How often do we lose sight of information critical for an investment decision that is on the 15th page of a document, but we can’t remember where, and Ctrl+F just doesn’t work? Having a mechanism to isolate relevant information from noise, and an alerts mechanism to highlight items that require attention would help investors and asset managers stay connected with critical data points.
Priority #2: Avoid costly mistakes
Manual processes are a source of mistakes. When many individuals are involved, the scope multiplies for mistakes costing time, damaging reputation and increasing frustration. Along with digitization, automating manual processes around diligence would minimize such mistakes, enhancing rigor and repeatability in the process.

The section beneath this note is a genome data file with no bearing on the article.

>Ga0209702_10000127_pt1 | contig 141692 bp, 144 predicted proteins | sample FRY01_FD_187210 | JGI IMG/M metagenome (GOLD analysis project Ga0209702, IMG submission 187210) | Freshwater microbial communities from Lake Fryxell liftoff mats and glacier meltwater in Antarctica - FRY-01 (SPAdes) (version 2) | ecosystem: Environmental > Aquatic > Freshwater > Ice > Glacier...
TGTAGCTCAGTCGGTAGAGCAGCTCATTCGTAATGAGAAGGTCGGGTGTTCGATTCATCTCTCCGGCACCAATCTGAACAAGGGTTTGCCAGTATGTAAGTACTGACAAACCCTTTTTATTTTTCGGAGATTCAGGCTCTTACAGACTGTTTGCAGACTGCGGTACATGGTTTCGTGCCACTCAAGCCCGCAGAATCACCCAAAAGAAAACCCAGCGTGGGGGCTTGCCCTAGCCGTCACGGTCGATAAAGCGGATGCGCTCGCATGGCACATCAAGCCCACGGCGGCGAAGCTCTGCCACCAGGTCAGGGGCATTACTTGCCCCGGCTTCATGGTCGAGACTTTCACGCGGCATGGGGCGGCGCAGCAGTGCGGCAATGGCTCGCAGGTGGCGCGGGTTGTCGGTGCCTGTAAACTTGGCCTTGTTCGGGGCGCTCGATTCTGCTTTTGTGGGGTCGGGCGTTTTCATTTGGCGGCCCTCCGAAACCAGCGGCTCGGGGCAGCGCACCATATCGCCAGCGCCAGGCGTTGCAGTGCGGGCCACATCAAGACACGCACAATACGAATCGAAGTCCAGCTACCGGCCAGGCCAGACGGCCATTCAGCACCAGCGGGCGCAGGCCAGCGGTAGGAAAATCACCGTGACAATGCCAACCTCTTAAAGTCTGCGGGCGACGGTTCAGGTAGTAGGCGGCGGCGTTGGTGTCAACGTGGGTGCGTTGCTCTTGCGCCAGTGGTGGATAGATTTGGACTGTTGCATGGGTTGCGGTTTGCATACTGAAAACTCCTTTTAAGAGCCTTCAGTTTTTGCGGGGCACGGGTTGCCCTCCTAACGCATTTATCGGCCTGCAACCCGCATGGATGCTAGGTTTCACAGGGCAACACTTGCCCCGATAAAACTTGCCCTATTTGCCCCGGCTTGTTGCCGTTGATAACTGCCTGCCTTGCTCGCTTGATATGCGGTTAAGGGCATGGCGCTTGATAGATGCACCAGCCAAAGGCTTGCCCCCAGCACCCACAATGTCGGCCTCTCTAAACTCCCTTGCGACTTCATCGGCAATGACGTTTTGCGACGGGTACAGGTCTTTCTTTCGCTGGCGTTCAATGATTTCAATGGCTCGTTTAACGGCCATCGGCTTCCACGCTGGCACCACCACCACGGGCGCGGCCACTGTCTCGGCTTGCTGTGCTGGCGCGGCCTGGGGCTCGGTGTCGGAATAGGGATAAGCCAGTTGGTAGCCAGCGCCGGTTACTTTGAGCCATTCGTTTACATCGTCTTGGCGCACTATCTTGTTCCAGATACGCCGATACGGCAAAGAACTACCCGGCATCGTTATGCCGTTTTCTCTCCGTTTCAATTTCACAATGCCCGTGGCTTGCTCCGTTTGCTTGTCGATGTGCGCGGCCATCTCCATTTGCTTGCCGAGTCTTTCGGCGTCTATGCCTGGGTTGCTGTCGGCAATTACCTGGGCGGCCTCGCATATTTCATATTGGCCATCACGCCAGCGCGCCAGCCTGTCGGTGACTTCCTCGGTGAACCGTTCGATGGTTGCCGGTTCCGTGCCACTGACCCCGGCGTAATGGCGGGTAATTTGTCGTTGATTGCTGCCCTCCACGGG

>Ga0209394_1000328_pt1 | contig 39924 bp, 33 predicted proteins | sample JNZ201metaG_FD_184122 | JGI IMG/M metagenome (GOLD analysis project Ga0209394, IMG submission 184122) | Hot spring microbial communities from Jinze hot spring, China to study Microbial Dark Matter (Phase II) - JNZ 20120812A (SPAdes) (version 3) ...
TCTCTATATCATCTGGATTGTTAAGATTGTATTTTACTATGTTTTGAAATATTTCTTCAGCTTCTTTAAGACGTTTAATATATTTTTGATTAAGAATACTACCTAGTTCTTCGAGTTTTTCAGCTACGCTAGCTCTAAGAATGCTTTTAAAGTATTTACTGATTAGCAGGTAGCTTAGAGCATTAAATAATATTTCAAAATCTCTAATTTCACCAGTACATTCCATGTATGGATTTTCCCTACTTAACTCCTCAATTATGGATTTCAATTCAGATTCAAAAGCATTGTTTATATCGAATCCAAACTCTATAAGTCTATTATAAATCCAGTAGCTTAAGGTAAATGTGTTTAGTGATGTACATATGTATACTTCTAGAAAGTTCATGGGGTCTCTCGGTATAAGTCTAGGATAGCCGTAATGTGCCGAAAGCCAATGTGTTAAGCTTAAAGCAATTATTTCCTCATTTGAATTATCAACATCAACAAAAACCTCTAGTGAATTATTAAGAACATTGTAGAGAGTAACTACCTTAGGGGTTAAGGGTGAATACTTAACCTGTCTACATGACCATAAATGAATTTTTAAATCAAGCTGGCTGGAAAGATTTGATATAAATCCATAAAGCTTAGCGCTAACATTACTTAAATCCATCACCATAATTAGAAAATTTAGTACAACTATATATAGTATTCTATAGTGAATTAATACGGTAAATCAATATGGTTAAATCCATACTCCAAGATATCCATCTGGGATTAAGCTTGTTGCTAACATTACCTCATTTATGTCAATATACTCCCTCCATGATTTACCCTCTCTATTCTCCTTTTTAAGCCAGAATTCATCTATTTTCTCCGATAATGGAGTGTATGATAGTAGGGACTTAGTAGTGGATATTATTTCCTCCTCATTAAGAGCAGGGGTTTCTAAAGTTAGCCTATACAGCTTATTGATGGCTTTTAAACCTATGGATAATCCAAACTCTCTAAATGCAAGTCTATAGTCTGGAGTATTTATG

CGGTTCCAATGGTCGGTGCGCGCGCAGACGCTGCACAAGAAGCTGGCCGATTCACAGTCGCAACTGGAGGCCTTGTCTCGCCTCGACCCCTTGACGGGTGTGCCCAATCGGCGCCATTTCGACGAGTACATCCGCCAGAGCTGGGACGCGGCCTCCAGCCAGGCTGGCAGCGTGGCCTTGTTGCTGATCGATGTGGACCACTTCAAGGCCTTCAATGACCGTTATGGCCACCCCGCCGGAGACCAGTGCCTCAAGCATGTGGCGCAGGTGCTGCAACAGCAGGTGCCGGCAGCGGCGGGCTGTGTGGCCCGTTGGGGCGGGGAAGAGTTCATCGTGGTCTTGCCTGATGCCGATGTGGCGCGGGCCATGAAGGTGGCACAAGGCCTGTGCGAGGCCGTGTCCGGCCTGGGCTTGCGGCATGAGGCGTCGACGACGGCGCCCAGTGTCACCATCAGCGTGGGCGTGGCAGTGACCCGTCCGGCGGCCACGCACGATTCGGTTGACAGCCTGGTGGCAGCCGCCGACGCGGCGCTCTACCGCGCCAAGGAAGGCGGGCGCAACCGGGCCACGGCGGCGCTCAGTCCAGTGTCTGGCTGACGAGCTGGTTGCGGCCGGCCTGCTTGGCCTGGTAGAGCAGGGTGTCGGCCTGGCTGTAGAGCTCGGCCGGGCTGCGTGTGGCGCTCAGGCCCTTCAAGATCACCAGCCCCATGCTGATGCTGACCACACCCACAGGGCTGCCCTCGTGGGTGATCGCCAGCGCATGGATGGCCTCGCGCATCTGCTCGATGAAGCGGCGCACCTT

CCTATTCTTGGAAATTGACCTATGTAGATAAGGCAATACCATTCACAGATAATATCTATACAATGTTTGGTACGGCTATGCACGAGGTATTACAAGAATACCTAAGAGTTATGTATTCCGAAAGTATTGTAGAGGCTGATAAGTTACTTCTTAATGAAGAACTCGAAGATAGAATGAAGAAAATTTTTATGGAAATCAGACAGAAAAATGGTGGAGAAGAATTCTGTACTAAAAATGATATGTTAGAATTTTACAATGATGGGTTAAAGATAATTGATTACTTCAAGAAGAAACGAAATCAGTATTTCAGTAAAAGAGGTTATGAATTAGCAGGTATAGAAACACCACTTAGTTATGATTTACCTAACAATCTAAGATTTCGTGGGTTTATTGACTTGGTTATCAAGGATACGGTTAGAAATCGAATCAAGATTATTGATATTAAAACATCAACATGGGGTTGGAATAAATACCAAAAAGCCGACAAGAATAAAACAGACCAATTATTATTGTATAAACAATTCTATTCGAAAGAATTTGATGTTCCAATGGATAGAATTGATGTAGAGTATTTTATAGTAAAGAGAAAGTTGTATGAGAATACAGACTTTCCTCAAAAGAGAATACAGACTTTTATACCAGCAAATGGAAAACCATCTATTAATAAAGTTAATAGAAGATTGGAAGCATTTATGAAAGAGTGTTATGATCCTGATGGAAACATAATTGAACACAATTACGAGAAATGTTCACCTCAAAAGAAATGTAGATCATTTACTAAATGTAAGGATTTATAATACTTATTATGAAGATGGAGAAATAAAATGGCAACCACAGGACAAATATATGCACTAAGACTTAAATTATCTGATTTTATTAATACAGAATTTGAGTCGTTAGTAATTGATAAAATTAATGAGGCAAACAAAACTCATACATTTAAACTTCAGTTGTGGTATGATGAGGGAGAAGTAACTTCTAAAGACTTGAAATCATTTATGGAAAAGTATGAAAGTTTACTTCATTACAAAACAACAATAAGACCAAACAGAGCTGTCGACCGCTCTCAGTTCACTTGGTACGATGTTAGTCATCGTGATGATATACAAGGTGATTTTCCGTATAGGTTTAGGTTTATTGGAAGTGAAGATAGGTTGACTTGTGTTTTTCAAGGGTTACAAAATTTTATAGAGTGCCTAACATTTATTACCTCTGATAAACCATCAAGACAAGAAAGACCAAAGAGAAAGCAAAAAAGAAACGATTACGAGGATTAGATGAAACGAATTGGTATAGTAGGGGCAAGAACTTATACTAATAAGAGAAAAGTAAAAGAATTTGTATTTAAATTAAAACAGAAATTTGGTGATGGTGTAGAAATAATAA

Priority #3: Build institutional memory
In the investment management industry, the average job tenure is 3 years, while both the duration of an investment and the length of the resulting relationship are much longer. Therefore, it’s necessary to create institutional memory via a centralized storage capability with robust audit trail around the information that serves as the foundation for future decisions.
The above benefits are largely specific to any individual firm, and they have a meaningful impact on both alpha potential and the bottom line. However, the real case for digital diligence is its sweeping transformational impact on the industry when both parties to the diligence come together. The resulting network can achieve two things: